Saying Goodbye to Grandfather



by M. J. Waller

We shuffled out of the alley, took a right turn and bore down slowly upon Avonlea Care Home for Elderly Zombies.  When we reached the cast iron gates, my father buzzed the intercom to gain access and they swung open ponderously in front of us.  My father made to step inside the grounds but I held back, suddenly fearful and not so keen to see my grandfather any longer.

“Come on, Calum,” my father urged.  “It'll be fine, really.”

I still hung back, not particularly convinced.  The care home was nothing like I imagined it would be.  Thin grass speckled the vast grounds and, here and there, dotted about mostly in areas closer to the cracked pathway, the odd flower grew, sometimes even in bunches of five or six.  A single tree stood a short distance from the gate and not only did it look alive and healthy, but my eyes caught movement high up of a squirrel darting between the branches. . .no of two squirrels racing each other to the tree's crown. . .of three, of four!  A bird burst from out of the upper foliage.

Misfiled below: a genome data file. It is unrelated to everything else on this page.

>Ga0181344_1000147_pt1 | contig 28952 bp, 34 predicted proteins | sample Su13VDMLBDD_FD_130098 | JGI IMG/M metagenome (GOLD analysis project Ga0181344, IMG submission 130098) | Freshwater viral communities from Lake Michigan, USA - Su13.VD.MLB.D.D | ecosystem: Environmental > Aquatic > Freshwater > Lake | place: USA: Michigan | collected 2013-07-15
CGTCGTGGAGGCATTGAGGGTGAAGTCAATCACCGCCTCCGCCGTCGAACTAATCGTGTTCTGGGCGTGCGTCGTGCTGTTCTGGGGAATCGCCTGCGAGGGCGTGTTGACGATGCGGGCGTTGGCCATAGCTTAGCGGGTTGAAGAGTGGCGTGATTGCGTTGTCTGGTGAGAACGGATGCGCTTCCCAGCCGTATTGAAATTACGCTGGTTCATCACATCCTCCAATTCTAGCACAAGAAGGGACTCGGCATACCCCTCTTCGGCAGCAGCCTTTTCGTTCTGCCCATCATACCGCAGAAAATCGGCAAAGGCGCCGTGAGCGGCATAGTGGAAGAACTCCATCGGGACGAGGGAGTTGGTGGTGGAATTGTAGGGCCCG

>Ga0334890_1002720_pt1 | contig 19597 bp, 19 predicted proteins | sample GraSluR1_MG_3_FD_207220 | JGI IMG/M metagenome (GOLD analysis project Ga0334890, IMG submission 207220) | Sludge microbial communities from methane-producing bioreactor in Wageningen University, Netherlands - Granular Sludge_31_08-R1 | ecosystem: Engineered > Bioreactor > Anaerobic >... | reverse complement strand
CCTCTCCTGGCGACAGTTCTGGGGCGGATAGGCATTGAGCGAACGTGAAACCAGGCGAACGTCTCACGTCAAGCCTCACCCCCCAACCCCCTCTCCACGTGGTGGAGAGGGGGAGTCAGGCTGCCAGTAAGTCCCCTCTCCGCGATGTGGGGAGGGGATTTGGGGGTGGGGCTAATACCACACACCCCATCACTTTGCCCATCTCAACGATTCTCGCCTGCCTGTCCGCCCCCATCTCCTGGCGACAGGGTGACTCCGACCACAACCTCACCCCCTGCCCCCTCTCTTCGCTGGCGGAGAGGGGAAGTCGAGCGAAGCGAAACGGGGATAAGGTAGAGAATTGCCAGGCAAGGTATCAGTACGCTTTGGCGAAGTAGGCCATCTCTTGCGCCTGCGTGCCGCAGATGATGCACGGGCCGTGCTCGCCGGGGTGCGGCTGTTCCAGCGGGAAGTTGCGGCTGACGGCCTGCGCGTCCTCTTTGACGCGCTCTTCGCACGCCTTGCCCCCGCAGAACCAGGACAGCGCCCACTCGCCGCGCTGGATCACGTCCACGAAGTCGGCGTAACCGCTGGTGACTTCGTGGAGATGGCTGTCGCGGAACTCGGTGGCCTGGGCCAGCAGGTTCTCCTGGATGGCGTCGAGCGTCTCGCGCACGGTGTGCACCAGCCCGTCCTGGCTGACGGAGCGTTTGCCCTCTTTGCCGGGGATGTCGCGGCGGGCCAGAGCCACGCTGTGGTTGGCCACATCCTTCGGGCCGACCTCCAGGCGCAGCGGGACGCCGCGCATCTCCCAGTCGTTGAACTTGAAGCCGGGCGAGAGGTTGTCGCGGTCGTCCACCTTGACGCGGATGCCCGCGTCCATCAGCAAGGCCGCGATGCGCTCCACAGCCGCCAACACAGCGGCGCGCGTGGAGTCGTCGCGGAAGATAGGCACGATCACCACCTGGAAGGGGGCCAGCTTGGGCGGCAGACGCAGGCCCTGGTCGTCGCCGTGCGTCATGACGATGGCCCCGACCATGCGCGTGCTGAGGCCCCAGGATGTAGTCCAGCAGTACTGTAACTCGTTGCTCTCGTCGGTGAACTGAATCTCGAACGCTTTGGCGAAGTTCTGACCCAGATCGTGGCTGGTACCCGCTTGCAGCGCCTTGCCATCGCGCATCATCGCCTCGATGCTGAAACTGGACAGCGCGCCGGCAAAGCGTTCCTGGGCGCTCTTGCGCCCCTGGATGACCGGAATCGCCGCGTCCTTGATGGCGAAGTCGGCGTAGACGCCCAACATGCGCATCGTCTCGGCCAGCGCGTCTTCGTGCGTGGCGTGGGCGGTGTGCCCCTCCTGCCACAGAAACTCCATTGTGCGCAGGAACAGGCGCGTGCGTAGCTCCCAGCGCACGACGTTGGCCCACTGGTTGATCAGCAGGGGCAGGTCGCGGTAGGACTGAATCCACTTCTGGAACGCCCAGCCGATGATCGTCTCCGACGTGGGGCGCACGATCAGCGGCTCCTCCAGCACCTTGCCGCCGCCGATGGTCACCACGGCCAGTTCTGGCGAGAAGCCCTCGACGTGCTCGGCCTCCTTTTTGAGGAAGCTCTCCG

“Come on.”I tore my eyes from the flying bird and glanced again into the grounds.  It was all just so unnatural.  My father held out a hand and I darted towards it, anxious for the touch of something I could depend on, something safe.  Even the smell here was all wrong.  The reassuring reek of death I associated with the safe havens of home, friends' houses and even school, was in this place only a mild stench.

“That's it,” comforted my father.  “We'll just make it a quick visit. We won't be long, I promise.”





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